4/21/2011 - The placenta not only transfers oxygen and nutrients from mother to fetus, it also produces the potent brain chemical serotonin during a critical stage in fetal development.
The finding by researchers at the University of Southern California (USC), Vanderbilt University and Case Western Reserve University overturns 60 years of conventional wisdom, which held that serotonin was supplied by the mother's blood supply.
Their study, which appears in the current issue of the journal Nature, suggests that one day it may be possible to intervene in high-risk pregnancies where a “perturbed” intrauterine environment might negatively impact fetal brain development.
“The placenta was seen as a passive organ, but we now know that it has significant synthetic capabilities and has a much more critical role in developmental programming of the fetus than previously thought,” said Alexandre Bonnin, Ph.D., lead author of the study and assistant professor of research at USC's Zilkha Neurogenetic Institute.
“This is an important finding that suggests that the maternal/fetal environment, acting through serotonin, plays a big role in how the brain develops that can have significant medical consequences after birth,” added co-author Randy Blakely, Ph.D., program director of the Vanderbilt Silvio O. Conte Center for Neuroscience Research.
Evan Deneris, Ph.D., professor of Neurosciences at Case Western Reserve University, collaborated in the study, conducted as part of a Conte Center of Excellence grant from the National Institute of Mental Health.
Bonnin's work with Pat Levitt, Ph.D., director of the Zilkha Neurogenetic Institute and corresponding author on the paper, included the invention of a unique technology called a “placentometer” that monitors substances passing through the mouse placenta from mother to fetus. The researchers also showed the human placenta has the same capacity to produce serotonin.
Serotonin, which plays an important role in mood, sleep and cognition, also has been implicated in development of the pancreas, heart and brain. Disruptions in “fetal programming” may contribute to adult-onset disorders such as diabetes, heart disease and mental illness.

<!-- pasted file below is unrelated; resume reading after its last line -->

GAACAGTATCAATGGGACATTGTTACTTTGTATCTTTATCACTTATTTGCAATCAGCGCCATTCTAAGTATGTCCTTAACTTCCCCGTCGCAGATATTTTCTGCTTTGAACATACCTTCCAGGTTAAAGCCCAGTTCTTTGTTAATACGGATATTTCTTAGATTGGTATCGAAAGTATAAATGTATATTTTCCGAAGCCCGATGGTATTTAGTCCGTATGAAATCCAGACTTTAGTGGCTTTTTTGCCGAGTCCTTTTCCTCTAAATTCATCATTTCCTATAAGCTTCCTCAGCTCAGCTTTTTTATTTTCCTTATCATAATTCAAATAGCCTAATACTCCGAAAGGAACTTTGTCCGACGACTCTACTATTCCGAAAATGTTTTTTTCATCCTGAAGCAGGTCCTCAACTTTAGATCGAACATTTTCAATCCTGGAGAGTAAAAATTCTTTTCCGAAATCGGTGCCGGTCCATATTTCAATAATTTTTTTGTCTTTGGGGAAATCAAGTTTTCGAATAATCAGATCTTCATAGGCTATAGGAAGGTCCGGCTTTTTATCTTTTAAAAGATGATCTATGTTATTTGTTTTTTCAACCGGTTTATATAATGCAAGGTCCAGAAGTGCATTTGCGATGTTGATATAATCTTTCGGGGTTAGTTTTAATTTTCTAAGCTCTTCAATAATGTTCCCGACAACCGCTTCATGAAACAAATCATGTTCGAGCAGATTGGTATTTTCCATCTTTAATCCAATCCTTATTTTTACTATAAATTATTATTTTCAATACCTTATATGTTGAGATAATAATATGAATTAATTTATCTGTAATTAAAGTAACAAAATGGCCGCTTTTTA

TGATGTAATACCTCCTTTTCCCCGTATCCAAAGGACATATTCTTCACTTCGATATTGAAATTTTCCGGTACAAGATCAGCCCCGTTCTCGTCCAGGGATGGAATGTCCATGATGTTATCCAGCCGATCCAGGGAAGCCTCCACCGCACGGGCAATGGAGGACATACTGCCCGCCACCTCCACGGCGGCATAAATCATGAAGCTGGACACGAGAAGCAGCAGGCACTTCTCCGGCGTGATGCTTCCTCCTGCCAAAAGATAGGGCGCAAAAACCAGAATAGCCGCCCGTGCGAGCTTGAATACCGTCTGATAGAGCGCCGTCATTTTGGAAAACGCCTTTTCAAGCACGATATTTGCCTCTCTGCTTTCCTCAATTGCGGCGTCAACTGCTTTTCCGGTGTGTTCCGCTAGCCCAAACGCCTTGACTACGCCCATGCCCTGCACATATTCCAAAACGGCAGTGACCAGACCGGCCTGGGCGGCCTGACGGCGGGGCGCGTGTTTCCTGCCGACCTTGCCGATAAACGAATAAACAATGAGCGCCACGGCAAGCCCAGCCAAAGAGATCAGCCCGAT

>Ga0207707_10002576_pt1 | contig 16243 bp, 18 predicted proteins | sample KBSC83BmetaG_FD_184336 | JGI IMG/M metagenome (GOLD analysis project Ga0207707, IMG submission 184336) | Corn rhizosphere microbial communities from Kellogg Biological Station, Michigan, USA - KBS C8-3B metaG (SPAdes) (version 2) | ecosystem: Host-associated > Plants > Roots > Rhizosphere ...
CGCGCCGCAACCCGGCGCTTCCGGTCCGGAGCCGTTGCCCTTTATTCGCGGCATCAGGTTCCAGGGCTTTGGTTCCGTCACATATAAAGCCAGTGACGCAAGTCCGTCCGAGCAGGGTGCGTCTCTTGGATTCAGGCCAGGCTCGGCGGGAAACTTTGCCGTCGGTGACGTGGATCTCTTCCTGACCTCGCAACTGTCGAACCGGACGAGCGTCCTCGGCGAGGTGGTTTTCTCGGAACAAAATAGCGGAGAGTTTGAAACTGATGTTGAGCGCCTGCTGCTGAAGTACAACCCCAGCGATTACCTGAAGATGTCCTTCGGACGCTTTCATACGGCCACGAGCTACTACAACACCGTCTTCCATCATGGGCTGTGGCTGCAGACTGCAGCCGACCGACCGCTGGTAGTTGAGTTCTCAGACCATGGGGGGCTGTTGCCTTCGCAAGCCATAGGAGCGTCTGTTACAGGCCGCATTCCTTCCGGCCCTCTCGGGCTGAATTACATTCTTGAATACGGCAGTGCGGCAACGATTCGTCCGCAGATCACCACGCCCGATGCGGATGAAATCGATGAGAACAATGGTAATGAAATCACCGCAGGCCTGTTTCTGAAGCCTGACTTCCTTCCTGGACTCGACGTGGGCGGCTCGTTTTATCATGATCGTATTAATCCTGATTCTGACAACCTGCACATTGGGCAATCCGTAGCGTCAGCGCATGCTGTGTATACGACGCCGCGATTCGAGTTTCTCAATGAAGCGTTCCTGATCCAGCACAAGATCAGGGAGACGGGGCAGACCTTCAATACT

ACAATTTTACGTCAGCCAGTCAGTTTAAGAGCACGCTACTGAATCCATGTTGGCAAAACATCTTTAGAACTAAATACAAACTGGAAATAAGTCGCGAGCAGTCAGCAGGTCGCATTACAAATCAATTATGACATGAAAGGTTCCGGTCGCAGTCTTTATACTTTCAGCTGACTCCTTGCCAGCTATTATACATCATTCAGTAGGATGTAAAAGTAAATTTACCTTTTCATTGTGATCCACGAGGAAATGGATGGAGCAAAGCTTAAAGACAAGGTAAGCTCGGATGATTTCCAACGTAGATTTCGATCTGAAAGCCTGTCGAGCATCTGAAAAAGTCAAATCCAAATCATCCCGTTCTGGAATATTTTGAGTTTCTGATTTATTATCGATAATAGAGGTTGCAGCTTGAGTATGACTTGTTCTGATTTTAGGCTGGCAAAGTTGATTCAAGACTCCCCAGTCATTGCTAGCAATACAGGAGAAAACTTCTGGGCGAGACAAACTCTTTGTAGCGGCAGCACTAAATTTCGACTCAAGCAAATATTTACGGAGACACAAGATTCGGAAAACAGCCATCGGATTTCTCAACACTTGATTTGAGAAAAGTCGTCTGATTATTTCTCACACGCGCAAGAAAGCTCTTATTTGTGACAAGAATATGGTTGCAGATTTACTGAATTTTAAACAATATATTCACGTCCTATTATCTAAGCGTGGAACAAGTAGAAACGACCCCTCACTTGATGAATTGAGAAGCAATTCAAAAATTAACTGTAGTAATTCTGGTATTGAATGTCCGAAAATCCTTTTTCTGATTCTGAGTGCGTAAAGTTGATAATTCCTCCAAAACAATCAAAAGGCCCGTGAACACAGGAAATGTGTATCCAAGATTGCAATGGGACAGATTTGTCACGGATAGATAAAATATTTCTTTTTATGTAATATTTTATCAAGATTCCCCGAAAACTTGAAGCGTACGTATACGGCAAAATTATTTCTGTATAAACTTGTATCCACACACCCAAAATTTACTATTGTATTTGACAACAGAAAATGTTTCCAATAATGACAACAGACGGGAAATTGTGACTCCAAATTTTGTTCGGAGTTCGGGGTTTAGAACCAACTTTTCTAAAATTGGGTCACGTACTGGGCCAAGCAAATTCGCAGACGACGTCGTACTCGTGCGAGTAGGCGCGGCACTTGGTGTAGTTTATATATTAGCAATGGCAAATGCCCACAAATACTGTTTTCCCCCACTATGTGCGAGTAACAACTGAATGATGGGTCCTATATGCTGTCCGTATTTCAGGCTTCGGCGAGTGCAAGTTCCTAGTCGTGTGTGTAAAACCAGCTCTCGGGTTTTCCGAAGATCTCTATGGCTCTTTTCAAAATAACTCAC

In the early stages of development, neurons that synthesize serotonin develop in the fetal hindbrain, where heart, respiration and other critical functions reside, eventually building their way up to the forebrain, the home of higher cognition and emotional regulation.
The study shows that during this gap between hindbrain and forebrain serotonin development, the placenta is an important source of serotonin to the forebrain — a process that could be affected by the mother's nutrition, since her diet is the only source for the essential amino acid tryptophan.
This may be particularly relevant to early-onset disorders such as autism, Asperger's syndrome and pediatric obsessive-compulsive disorder, where human genetic studies have implicated a possible role for serotonin, Blakely said.
Levitt, chair of Cell and Neurobiology at the Keck School of Medicine of USC, is former director of the Vanderbilt Kennedy Center for Research on Human Development.
Bonnin, a former Vanderbilt postdoctoral research fellow in Pharmacology, is supported by a grant from the Eunice Kennedy Shriver National Institute of Child Health and Human Development and by a NARSAD Young Investigator Award.
— Leslie Ridgeway contributed to this story©2014 Vanderbilt University Medical Center